Pardon me for quoting a favorite show, but there was a "Native" moment in a West Wing episode I really connected with when I first heard it. The press secretary is trying to talk two "Indians in the lobby" into not going to the press right before Thanksgiving. They have been trying to have their case heard for 15 years (not exactly unheard of in Indian country.)
At the end of it all, she asks them, "How do you keep fighting these smaller injustices, when they all come from the mother of all injustices?"
The Native lawyer answers her, "What's the alternative?"
In other words, keep fighting.
I find it very easy to get discouraged with Native issues, and this is often how I feel. We fight because we must, because the only other alternative is to give up. Certainly, there are many who have.
Last night I did a post about a story that appeared in the Bristol Bay Times - another Alaska village in trouble. Yet the news wasn't even that the village was in trouble, as many, many villages are. It was the humanity lent to the letter of a resident, the personal stories. In an emergency, in an honest to goodness, having to choose between heat and food situation, a man reached out to Alaskans and asked for help for his people.
The response to the man's letter was beautiful. In just a few short days, bloggers have posted like crazy, asking for help. Celtic Diva made sure I knew about some of the "behind the scenes" work the bloggers were up to, including Progressive Alaska, The Immoral Minority, and Isiik's Thoughts are posting. Mudflats got on the front page of the Huffington Post with her excellent commentary. Alaska Report will be heading out to Emmonak, and other villages, to try and get more coverage for the situation. Donations have begun to trickle (and I hope, soon, flood) in. It is not a government bailout, it is not a permanent fix, it is not The Answer to all that ails - but it is the beginning of something good.
Mudflats related what the man who wrote the letter, Nick Tucker, said on KUDO:
“Thank you. I am choking, and tears are coming out of my eyes. You are giving us hope.”
Oh, and you can donate on the post from last night.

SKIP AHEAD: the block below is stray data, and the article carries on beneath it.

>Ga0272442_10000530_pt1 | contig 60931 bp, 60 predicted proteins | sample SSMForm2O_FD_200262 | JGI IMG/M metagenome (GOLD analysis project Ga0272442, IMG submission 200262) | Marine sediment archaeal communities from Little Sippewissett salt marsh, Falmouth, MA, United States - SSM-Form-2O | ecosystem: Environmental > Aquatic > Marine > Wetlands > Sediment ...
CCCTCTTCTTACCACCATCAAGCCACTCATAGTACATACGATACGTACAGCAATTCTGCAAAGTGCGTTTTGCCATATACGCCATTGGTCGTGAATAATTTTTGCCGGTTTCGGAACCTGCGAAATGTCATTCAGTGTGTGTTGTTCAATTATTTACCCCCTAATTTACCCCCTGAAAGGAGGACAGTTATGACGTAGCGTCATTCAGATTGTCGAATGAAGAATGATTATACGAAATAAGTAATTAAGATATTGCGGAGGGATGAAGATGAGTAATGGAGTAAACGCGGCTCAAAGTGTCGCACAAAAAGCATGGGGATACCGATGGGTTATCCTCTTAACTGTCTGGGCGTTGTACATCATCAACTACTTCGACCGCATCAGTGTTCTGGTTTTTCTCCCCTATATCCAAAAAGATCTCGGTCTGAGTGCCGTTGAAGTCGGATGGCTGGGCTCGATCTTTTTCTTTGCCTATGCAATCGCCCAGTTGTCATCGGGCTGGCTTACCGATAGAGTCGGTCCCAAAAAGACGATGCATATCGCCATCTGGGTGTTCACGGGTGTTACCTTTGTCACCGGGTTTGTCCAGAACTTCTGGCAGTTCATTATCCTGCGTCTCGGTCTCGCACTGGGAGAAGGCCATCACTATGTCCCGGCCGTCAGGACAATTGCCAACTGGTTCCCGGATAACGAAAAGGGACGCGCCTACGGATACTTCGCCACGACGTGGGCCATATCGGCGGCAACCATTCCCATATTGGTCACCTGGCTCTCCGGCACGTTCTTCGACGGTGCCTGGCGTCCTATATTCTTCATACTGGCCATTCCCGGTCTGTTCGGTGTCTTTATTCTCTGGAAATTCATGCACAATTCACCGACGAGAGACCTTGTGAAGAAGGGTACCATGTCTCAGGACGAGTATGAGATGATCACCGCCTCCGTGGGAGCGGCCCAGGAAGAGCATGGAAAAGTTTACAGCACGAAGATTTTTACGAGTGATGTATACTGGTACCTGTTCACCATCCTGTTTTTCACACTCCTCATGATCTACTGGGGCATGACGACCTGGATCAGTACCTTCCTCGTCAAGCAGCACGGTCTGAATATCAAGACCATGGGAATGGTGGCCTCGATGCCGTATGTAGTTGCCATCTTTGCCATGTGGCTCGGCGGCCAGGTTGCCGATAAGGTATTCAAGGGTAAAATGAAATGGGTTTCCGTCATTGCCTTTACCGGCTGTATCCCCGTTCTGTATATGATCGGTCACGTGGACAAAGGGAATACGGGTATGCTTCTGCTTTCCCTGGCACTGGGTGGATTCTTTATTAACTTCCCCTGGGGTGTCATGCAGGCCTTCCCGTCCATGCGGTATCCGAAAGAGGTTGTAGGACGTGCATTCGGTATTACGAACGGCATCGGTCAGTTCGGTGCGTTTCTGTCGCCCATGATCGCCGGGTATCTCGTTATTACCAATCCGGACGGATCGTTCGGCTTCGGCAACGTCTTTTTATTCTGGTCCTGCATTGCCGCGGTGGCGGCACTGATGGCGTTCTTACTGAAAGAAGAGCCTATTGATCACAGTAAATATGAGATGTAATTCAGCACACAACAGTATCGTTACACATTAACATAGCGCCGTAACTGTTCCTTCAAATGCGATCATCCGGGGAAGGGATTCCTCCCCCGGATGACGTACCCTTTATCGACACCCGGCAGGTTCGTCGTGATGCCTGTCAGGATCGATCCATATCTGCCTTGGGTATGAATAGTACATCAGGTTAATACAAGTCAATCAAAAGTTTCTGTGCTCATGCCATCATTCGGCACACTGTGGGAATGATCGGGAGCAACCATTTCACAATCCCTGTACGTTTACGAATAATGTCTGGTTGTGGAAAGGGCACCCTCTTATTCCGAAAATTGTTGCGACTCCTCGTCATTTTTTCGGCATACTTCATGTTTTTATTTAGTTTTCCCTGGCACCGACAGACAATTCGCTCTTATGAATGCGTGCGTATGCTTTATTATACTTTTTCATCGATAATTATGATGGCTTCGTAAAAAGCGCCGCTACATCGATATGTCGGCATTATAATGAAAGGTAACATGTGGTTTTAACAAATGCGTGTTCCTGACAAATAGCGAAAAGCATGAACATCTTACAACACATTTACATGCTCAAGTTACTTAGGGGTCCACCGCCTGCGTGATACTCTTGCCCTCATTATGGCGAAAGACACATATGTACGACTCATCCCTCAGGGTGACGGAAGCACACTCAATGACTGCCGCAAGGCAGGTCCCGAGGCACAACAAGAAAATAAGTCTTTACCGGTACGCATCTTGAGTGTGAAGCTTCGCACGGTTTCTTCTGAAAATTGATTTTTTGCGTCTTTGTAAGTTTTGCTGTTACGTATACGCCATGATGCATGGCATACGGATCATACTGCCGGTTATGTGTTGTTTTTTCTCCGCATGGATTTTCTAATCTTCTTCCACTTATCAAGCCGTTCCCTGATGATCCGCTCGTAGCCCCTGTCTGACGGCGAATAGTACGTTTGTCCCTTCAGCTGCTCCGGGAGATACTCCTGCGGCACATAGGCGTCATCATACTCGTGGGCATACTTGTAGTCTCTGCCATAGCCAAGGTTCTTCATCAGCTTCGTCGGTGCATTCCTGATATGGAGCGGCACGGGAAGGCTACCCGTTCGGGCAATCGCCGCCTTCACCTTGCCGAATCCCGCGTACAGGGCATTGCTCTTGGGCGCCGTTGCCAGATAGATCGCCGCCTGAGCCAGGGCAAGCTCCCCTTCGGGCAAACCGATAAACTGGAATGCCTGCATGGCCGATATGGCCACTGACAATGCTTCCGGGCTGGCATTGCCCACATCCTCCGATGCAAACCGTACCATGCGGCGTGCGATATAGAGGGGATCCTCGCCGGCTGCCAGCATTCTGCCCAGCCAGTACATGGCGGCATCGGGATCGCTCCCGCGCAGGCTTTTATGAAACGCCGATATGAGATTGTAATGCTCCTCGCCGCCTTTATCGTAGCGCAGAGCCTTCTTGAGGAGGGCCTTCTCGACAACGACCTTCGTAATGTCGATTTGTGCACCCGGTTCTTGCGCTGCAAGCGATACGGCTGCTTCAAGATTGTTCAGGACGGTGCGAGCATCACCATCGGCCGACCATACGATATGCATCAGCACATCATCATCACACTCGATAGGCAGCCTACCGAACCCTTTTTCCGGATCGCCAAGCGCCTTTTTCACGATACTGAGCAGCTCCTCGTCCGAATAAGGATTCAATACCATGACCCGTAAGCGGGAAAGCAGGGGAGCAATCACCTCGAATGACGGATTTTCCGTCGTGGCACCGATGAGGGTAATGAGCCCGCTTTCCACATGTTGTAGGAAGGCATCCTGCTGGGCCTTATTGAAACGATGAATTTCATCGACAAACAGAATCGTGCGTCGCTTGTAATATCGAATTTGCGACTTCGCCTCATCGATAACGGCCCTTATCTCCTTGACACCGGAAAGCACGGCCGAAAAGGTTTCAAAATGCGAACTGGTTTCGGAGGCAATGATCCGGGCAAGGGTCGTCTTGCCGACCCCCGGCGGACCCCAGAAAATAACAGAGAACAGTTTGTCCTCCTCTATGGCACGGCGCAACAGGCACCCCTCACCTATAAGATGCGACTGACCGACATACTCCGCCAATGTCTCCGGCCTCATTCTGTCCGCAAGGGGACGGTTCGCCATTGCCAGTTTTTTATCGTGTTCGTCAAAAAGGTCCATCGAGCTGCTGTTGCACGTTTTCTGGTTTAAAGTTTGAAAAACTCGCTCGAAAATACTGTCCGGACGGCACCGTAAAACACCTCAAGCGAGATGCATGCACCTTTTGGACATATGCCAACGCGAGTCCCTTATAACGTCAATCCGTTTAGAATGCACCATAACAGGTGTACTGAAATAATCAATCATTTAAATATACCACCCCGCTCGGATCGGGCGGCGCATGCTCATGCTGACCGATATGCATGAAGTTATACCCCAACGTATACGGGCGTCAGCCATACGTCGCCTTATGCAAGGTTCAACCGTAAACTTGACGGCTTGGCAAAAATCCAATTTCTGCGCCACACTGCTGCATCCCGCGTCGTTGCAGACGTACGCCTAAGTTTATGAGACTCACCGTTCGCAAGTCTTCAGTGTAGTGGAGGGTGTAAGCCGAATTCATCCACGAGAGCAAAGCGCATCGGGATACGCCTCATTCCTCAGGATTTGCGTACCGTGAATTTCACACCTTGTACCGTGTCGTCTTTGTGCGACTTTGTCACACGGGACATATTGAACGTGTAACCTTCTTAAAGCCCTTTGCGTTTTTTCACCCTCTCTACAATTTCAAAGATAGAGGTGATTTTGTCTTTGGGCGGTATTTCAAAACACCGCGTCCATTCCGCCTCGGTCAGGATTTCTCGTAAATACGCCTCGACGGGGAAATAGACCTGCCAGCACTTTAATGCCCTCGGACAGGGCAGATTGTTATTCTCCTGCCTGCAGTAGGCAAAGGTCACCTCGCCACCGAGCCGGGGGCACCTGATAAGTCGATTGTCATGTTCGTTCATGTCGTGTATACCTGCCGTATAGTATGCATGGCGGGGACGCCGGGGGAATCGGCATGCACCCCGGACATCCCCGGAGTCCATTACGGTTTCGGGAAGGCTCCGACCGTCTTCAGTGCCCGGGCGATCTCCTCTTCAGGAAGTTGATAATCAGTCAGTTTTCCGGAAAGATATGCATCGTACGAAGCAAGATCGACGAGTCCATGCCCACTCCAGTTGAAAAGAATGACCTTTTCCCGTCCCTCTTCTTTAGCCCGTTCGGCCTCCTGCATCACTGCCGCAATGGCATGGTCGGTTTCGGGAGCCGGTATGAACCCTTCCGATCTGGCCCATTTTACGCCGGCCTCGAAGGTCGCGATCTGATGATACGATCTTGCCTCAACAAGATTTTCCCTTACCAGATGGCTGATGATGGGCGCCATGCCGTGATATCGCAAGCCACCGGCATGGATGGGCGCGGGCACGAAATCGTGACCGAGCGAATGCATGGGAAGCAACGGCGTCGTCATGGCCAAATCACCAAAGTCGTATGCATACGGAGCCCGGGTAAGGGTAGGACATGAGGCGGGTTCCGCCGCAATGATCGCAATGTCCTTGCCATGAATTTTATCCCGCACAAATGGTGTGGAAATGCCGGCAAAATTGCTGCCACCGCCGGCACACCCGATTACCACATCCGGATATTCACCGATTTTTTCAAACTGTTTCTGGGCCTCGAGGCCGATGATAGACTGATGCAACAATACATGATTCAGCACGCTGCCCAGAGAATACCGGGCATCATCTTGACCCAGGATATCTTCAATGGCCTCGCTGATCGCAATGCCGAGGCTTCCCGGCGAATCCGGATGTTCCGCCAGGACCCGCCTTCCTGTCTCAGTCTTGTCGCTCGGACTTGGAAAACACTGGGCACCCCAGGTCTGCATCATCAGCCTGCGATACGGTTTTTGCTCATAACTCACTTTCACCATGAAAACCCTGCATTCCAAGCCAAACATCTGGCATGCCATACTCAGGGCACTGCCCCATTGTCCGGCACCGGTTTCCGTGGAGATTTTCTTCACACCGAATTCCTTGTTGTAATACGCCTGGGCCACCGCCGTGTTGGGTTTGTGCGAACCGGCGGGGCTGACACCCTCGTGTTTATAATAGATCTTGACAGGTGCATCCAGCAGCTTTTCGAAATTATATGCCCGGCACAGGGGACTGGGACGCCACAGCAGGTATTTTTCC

I am both more fortunate, and less fortunate, than these villagers. Living in the "big city" of Anchorage now, I cannot connect with my heritage as well, I missed much of what would be commonplace by living here, not where I was born. Yet the biggest trouble this week has been the failure of my car against the cold. It will be an inconvenience, but I ate good today, I am sleeping warm, and I will go to my job tomorrow - because I have one. The same cannot be said of the people in Emmonak, and of many places around the state. Many times, the fight just seems to be about what you are willing to give up.
But today, I got a big shot of hope. I - and I suspect many Native people - can get pretty discouraged in The Fight. You can believe you are only fighting so you know you aren't giving up - not with a real belief that change will come. The news of the dying villages got some news coverage this year, but it made one of the people I was with at the Alaska Federation of Natives convention in October comment, "Man - we've been talking about that for decades!" It is easy to think your voice is never heard.
This week, one Native man raised his voice. The Bristol Bay Times reported, ADN made a mention. Then the bloggers got ahold of it, and wow, watch it go! His voice has been carried around the world, and right before my eyes, I'm watching a very wonderful thing. They are listening, and they are responding with action. With money, comments, passing the word - the proverbial ball is rolling.
No, I'm not getting ahead of myself. No, its not all okay now. No, there is no solution. Yes, there's about fifty billion other problems. Yes, the work ahead is exhausting to think of. The village, and many others, still have little heat, and little food - and no money.
But today a Native man raised up his voice, and was heard.
Today was a good day.